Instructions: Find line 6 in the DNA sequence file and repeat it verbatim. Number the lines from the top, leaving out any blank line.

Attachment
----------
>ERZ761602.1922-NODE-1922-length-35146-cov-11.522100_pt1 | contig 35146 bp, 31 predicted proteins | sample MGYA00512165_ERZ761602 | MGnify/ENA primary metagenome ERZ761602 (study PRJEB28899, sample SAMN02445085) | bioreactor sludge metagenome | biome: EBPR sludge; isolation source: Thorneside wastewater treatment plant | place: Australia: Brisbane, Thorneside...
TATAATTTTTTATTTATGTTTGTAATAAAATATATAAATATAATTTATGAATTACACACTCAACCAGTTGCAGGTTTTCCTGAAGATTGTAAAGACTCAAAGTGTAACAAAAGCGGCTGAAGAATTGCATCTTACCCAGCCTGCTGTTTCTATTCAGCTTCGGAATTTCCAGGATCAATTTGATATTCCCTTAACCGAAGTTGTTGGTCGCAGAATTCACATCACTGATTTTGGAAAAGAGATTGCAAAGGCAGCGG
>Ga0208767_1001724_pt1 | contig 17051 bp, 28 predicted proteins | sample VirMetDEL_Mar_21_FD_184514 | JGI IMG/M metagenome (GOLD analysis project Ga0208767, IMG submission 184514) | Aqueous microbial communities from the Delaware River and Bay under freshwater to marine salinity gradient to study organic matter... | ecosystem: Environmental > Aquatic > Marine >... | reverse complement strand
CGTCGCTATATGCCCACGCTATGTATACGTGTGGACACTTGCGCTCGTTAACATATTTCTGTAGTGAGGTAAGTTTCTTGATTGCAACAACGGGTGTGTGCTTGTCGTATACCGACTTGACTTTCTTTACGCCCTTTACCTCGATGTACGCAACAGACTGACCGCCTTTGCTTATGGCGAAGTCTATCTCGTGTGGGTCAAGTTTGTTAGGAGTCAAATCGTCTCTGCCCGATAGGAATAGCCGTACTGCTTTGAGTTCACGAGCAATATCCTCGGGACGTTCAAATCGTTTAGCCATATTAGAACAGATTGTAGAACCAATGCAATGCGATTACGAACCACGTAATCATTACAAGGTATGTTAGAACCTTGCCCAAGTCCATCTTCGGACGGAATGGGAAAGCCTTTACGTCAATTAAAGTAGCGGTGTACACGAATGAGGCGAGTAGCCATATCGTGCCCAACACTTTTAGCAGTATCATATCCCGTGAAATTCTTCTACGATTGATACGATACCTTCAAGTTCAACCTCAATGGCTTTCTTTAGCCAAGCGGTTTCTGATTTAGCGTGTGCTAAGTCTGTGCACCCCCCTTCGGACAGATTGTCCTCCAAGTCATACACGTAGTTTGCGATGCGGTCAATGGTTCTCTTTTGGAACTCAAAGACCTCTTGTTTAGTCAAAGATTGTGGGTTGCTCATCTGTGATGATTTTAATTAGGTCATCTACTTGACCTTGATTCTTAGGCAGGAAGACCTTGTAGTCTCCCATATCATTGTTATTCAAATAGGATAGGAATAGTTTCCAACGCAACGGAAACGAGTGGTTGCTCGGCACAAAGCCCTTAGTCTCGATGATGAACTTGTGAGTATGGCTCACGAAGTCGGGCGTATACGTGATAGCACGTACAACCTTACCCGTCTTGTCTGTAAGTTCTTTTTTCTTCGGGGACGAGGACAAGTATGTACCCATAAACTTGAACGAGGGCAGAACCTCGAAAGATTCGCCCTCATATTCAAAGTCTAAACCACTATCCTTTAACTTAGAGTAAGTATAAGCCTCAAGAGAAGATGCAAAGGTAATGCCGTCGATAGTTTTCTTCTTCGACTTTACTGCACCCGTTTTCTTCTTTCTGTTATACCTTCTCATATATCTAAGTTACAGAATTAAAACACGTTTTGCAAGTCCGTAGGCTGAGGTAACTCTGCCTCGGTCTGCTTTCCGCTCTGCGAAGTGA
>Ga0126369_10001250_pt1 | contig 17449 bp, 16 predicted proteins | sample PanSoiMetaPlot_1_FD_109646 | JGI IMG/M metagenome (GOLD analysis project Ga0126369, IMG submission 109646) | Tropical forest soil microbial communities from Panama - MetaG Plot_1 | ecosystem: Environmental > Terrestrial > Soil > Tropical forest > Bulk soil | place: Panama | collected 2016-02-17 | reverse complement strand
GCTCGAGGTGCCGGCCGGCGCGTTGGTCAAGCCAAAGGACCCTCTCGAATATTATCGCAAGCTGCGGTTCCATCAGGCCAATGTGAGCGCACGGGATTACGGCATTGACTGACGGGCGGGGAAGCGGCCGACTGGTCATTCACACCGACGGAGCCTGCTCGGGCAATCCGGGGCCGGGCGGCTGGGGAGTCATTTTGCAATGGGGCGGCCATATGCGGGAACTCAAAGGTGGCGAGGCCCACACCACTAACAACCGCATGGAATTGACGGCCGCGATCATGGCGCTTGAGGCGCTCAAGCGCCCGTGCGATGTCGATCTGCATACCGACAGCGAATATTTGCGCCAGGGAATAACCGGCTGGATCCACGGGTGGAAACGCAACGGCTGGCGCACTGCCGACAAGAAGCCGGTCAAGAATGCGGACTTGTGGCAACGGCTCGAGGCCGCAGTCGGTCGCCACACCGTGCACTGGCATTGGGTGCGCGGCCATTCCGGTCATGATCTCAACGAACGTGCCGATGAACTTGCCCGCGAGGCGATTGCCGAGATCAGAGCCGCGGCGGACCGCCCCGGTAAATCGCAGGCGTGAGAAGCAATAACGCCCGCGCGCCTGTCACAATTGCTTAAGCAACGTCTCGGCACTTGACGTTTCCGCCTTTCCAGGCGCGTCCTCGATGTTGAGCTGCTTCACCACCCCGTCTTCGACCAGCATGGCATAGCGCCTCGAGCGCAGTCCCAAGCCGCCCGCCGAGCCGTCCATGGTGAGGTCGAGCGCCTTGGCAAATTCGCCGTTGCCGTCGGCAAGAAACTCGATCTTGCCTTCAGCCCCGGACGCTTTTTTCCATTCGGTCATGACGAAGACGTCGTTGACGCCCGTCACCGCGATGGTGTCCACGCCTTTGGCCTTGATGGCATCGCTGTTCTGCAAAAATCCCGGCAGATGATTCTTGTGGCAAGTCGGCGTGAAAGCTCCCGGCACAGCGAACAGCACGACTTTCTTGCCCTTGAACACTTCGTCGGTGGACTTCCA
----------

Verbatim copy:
GCTCGAGGTGCCGGCCGGCGCGTTGGTCAAGCCAAAGGACCCTCTCGAATATTATCGCAAGCTGCGGTTCCATCAGGCCAATGTGAGCGCACGGGATTACGGCATTGACTGACGGGCGGGGAAGCGGCCGACTGGTCATTCACACCGACGGAGCCTGCTCGGGCAATCCGGGGCCGGGCGGCTGGGGAGTCATTTTGCAATGGGGCGGCCATATGCGGGAACTCAAAGGTGGCGAGGCCCACACCACTAACAACCGCATGGAATTGACGGCCGCGATCATGGCGCTTGAGGCGCTCAAGCGCCCGTGCGATGTCGATCTGCATACCGACAGCGAATATTTGCGCCAGGGAATAACCGGCTGGATCCACGGGTGGAAACGCAACGGCTGGCGCACTGCCGACAAGAAGCCGGTCAAGAATGCGGACTTGTGGCAACGGCTCGAGGCCGCAGTCGGTCGCCACACCGTGCACTGGCATTGGGTGCGCGGCCATTCCGGTCATGATCTCAACGAACGTGCCGATGAACTTGCCCGCGAGGCGATTGCCGAGATCAGAGCCGCGGCGGACCGCCCCGGTAAATCGCAGGCGTGAGAAGCAATAACGCCCGCGCGCCTGTCACAATTGCTTAAGCAACGTCTCGGCACTTGACGTTTCCGCCTTTCCAGGCGCGTCCTCGATGTTGAGCTGCTTCACCACCCCGTCTTCGACCAGCATGGCATAGCGCCTCGAGCGCAGTCCCAAGCCGCCCGCCGAGCCGTCCATGGTGAGGTCGAGCGCCTTGGCAAATTCGCCGTTGCCGTCGGCAAGAAACTCGATCTTGCCTTCAGCCCCGGACGCTTTTTTCCATTCGGTCATGACGAAGACGTCGTTGACGCCCGTCACCGCGATGGTGTCCACGCCTTTGGCCTTGATGGCATCGCTGTTCTGCAAAAATCCCGGCAGATGATTCTTGTGGCAAGTCGGCGTGAAAGCTCCCGGCACAGCGAACAGCACGACTTTCTTGCCCTTGAACACTTCGTCGGTGGACTTCCA